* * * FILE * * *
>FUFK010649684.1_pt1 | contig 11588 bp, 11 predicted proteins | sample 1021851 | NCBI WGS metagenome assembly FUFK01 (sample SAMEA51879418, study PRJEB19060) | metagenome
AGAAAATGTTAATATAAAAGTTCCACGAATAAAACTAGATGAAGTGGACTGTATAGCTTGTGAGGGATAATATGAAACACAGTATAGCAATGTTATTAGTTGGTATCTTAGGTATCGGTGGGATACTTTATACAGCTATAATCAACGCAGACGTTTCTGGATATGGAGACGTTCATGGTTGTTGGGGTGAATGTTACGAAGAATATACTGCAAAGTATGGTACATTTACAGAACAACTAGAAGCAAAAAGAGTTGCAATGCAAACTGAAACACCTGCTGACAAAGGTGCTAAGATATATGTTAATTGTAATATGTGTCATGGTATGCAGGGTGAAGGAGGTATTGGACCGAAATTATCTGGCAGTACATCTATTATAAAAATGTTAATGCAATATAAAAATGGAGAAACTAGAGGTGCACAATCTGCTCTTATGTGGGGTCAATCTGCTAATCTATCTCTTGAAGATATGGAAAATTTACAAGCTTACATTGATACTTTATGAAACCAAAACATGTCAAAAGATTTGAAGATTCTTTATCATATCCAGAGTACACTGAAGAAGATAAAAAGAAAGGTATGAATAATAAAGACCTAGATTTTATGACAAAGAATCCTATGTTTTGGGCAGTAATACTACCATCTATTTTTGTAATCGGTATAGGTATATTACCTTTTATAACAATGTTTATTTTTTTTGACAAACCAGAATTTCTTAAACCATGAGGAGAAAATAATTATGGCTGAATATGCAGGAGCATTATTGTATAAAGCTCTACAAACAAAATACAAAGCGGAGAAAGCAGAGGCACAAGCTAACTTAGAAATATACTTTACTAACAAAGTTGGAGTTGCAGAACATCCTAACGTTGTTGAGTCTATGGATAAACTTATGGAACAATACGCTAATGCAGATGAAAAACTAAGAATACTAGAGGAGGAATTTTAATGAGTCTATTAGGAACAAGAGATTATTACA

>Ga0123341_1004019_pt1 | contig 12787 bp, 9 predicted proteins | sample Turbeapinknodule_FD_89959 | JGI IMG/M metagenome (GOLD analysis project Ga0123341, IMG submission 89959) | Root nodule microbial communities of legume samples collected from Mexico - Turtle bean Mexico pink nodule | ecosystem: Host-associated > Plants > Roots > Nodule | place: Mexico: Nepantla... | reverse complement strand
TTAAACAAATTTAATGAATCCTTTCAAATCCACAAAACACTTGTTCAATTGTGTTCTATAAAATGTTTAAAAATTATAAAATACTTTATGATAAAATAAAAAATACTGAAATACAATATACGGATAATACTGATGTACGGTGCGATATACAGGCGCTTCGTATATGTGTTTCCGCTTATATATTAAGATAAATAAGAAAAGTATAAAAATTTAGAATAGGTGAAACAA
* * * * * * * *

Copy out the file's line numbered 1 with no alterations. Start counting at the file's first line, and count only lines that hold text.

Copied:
>FUFK010649684.1_pt1 | contig 11588 bp, 11 predicted proteins | sample 1021851 | NCBI WGS metagenome assembly FUFK01 (sample SAMEA51879418, study PRJEB19060) | metagenome